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Broken Promises: Japanese Relocation In Wwii

1184 words - 5 pages

On December 8, 1941 the United States declared war against Japan after the bombing of Pearl Harbor on December 7. As a result President Franklin D. Roosevelt issued Executive Order 9066 on February 19 1942, which authorized the establishment of war relocation camps for the protection of the United States against reconnaissance and sabotage by Japanese decedents. It was believed that all Japanese decedents located near the Pacific Coast posed a threat to defense, however Japanese decedents in Hawaii were not required to relocate despite the large population within the state. In other areas however, Japanese decedents were initially asked to willingly leave their residences and move to war relocation camps. As time went on mandatory evacuations initiated by the government transpired throughout California, eventually removing all people of Japanese decent. Throughout the evacuation process, the government made reassurances to those leaving that they would assist them with their land, businesses, material possession, as well as providing them with adequate living conditions in the temporary assembly centers and the permanent relocation centers once they were transferred. Despite the government’s promises and reassurance the Japanese encountered inhumane treatment and substandard living conditions throughout the relocation process.
Franklin D. Roosevelt approved Executive Order 9066 on February 19, 1942 to authorize the Secretary of War and Military Commanders the ability to establish military zones in designated areas. Within the order there were instructions detailing the support that the Secretary of War and Military Commanders would receive by Executive Departments, independent establishments and other national groups. These groups would assist in organizing “medical aid, hospitalization, food, clothing, transportation, use of land, shelter, and other supplies, equipment, utilities, facilities and services” for people being relocated to the centers.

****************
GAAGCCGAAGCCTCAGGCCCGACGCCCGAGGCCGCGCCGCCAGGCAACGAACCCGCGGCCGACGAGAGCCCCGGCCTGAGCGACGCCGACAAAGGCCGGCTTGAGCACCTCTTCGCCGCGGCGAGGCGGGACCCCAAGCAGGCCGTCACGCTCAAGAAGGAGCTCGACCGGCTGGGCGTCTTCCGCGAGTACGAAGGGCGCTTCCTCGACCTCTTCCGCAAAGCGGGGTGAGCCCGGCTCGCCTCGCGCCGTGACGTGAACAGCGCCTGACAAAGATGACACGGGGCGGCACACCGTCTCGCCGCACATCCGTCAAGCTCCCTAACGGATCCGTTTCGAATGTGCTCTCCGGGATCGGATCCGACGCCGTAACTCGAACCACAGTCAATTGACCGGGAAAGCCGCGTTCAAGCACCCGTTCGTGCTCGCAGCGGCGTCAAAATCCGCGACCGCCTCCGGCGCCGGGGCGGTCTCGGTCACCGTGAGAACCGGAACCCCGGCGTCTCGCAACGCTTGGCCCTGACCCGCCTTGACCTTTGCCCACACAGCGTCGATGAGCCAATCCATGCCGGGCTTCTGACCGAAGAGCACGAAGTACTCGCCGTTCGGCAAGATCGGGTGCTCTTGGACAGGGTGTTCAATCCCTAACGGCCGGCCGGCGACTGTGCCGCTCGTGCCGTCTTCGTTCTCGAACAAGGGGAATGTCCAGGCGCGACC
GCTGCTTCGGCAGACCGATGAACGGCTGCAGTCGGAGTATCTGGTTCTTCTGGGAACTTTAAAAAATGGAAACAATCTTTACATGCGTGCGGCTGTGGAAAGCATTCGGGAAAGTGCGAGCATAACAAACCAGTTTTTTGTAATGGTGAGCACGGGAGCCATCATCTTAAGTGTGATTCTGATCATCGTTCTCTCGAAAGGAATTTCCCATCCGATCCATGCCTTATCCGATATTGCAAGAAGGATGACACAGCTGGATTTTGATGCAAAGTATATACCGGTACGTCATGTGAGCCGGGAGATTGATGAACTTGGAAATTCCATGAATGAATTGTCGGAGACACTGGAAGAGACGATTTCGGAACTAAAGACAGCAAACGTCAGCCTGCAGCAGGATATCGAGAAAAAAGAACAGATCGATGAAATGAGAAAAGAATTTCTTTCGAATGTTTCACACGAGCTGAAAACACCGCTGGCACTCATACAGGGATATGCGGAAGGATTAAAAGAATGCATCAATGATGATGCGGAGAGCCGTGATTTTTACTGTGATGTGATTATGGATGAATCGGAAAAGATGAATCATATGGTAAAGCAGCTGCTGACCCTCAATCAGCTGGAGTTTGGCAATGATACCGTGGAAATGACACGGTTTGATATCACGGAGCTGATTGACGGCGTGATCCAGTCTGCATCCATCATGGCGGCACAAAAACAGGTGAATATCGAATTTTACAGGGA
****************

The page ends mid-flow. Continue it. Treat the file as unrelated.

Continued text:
In the process of building the evacuation centers, The San Francisco News was updating the public as to the intentions of the government for the sites and the families that were being relocated. Camps were said to include “prefabricated homes, schools, churches, and other public buildings” for the evacuees. The government’s hope was that camps and evacuees would be self-sufficient, thus requiring little involvement of the government. Prior to arriving at the permanent lodging sites several families would be placed in provisional housings, where it was affirmed that the they would have comfortable accommodations. Within the camps there would be food and shelter, as well as entertainment and recreation while they waited to get permanently place. As the development of the camps proceeded several news articles repeatedly affirmed that the evacuees would be able to continue living their lives with minor limitations.
In preparation for evacuation, government offices organized facilities in order...

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